What was it like doing this project for the first time in 2014?

A high school student presents her eulogy for the fallen soldier assigned to her.The project was wholly overwhelming the first year. I had 64 students, and was still feeling my way with it. It was incredibly difficult keeping the different projects straight, and then trying to confirm every detail in their projects. The other difficult thing was organizing the culminating assembly, held on Pearl Harbor Day, when the students present their research in the form of a eulogy for a room full of their peers, veterans, current service members, school and district administrators, and virtually every year, some of the relatives of the fallen whom we have located. I had absolutely no idea how to pull off an assembly like that, and I give all the credit in the world to Jen Lawless, a district administrator who really helped me understand what it was going to take. When it was all over, there was just a wave of emotion that crashed over me. That first year, we had three families of the fallen, including one sailor’s son, in the audience. Watching the relatives interact with my students was everything you want as a history teacher—those kids fully understood the relevance of history in that moment.

The students that first year had no idea what to expect. Some of them were kids who had been in my classes before, and knew they’d have to do some kind of project. Others didn’t know me at all. And the way they rose to the challenge was inspiring. To this day, one of my students from that first year visits the grave of her sailor once a year and brings flowers.

The response we got from the school district and the community was overwhelmingly positive. I think people realize, right now, how close we are to completely losing this history. And as I have talked about with a friend who’s launching another World War II memory project, we don’t want World War II to get World War I’d. There seems to be a visceral understanding of that in the community, and it really helps us underscore the importance of the class to the kids.

How have you adjusted the project in the years you’ve done it? And why?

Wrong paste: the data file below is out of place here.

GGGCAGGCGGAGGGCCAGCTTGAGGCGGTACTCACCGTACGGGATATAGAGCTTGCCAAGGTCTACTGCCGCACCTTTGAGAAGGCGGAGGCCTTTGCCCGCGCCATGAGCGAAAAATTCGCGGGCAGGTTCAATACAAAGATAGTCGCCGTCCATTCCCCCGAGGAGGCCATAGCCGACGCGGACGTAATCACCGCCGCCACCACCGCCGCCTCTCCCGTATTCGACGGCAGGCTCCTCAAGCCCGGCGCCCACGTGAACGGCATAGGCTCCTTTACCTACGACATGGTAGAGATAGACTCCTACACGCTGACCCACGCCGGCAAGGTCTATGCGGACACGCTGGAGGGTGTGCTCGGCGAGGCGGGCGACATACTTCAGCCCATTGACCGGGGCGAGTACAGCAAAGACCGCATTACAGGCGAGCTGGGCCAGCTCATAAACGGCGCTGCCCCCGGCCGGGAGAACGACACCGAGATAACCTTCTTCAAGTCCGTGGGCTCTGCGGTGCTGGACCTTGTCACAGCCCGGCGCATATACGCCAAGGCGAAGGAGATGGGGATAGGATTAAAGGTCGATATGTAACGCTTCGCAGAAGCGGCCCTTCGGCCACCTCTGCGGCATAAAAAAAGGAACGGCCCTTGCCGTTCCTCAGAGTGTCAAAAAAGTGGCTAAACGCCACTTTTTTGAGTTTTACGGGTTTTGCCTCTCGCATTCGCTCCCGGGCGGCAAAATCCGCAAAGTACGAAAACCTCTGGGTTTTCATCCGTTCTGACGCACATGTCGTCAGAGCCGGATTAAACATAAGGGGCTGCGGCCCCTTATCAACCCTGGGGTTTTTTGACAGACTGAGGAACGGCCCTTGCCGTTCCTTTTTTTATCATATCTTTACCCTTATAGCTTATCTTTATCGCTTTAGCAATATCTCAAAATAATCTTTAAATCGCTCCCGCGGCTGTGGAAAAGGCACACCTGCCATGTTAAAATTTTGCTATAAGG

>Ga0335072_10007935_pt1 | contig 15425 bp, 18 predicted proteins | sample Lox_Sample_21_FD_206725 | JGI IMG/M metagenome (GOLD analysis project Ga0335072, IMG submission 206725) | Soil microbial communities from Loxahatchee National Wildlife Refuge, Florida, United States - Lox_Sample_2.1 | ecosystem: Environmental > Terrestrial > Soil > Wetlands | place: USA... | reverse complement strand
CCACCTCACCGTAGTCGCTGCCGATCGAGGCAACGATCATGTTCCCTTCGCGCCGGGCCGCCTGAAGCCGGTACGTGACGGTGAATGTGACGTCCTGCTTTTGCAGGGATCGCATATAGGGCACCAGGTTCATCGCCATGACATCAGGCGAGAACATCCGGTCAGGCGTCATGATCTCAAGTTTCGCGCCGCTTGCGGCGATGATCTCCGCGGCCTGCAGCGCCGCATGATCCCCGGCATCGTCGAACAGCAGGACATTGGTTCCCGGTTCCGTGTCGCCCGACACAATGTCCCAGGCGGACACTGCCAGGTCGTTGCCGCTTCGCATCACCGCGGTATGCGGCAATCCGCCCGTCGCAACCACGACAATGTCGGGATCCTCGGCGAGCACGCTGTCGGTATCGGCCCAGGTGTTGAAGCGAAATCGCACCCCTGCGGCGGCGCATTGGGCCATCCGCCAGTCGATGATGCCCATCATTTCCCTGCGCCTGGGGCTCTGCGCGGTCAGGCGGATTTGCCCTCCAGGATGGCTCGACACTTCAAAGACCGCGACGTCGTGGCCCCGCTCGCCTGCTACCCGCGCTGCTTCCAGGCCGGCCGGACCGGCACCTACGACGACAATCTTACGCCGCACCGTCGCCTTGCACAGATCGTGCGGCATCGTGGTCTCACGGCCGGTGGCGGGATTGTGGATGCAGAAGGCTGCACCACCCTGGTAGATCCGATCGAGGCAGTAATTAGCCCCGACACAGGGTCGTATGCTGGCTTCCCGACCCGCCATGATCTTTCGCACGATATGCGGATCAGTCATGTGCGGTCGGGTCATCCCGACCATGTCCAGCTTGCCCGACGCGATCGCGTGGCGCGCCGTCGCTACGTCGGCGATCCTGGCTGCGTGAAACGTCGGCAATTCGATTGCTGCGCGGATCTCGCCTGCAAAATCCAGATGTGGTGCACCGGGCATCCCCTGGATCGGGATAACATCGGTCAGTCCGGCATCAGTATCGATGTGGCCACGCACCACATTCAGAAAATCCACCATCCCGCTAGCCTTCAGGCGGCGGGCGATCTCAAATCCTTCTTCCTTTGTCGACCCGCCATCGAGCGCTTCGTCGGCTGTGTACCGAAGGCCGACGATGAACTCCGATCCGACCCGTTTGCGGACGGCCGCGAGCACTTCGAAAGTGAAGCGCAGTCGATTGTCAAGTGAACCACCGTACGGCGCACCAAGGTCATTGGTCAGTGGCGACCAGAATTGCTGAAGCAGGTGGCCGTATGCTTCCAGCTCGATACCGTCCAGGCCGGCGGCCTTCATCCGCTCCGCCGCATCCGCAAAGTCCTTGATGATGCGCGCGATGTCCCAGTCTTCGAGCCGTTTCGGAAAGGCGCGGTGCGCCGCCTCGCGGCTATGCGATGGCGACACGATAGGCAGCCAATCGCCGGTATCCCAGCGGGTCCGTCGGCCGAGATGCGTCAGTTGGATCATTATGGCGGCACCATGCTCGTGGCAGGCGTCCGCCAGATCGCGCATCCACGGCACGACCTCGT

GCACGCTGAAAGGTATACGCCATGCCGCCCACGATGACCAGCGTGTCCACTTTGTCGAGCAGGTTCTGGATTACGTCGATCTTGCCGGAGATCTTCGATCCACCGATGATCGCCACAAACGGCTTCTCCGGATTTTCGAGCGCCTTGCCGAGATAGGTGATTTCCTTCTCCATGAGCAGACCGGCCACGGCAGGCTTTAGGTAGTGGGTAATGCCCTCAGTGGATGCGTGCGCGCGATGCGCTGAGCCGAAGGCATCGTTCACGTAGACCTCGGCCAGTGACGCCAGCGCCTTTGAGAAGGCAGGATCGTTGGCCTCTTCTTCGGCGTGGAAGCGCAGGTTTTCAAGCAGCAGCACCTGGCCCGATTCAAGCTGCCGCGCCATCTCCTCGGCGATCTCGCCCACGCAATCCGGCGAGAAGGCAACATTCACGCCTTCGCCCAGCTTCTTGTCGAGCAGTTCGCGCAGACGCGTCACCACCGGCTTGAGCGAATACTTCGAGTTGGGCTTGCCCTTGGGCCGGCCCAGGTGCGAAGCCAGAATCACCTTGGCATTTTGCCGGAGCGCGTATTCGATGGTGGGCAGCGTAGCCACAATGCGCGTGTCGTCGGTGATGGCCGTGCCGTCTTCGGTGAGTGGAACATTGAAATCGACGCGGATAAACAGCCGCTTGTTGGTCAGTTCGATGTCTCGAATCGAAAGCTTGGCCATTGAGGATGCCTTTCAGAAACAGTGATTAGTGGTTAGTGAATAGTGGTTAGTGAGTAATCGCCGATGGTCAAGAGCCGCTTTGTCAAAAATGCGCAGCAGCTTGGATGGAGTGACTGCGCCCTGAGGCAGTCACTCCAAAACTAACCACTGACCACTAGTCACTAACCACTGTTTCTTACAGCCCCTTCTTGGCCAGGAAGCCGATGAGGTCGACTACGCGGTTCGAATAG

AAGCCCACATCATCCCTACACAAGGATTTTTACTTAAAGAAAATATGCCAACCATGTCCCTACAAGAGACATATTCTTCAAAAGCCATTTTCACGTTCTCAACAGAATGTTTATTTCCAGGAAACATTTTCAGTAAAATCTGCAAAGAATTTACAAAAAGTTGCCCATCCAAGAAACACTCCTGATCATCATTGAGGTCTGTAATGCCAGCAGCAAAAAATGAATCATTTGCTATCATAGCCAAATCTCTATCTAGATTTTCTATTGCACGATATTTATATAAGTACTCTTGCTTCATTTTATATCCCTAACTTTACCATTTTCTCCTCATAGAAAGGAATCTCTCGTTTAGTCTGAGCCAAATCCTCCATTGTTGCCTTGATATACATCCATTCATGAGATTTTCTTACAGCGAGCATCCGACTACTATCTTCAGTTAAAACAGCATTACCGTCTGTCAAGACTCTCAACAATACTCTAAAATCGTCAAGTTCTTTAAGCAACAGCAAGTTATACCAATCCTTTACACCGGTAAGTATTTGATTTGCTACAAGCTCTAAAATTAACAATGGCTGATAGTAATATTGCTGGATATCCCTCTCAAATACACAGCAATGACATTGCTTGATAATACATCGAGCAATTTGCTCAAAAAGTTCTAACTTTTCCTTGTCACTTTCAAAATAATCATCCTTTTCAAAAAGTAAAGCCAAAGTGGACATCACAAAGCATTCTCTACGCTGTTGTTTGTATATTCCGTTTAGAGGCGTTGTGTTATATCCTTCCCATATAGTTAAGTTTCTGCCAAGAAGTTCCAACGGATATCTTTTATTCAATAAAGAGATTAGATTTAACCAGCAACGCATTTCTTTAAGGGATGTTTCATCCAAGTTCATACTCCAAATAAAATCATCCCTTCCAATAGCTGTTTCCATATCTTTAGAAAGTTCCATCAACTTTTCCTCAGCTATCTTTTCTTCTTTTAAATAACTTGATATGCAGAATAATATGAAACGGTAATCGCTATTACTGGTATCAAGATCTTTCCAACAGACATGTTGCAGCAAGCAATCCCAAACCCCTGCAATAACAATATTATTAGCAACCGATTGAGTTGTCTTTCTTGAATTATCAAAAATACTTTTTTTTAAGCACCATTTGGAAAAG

The first year, we tried to get Individual Deceased Personnel Files on all of the men we were doing. The problem with a semester class of 30–60 kids is twofold. First, those things aren’t free! Second, the National Personnel Records Center does fantastic work with limited resources, but their turnaround time understandably isn’t always quick enough to serve a course that begins in late August and research has to be wrapped by Thanksgiving. So, we stopped going after the IDPF and pursued more documents that are available online.

That was another major change. The first couple years I had the students go to the local library to access Ancestry. But then I found out Ancestry has a truly excellent classroom grant program that allows the kids to get access to their suite of products in school. Ours is a large urban district with all of the challenges inherent, and being able to get access while at school was a real godsend for our kids and their research.

What have been some of the most memorable soldier–student matches over the years?

In 2014, one of Joseph Boyle's students memorialized Casper Bagrowski, who was killed in the Philippines when his landing craft was targeted by Japanese forces. Bagrowski's granddaughter came with his medals and photographs to share.Just this year, we had a student who got a soldier from the same block he was from. This student has walked by his fallen hero’s house every day for three years on his way to school. Another incredible match was a student I mentioned from the first year. Ashlee researched a sailor from Toledo, found the son he left behind, and met him at the assembly. She’s the student who’s gone back to John’s grave every year. Another really incredible one was Marrissa, who researched a soldier from the east side of town. He went overseas, met an English woman, dated her a bit, and then was sent over to Belgium, and was killed in action. The day after he died, the young woman and her mother went to the base to find him, because she was pregnant. Marrissa found that soldier’s English son, and his niece who still lived in Toledo. It was a truly special story.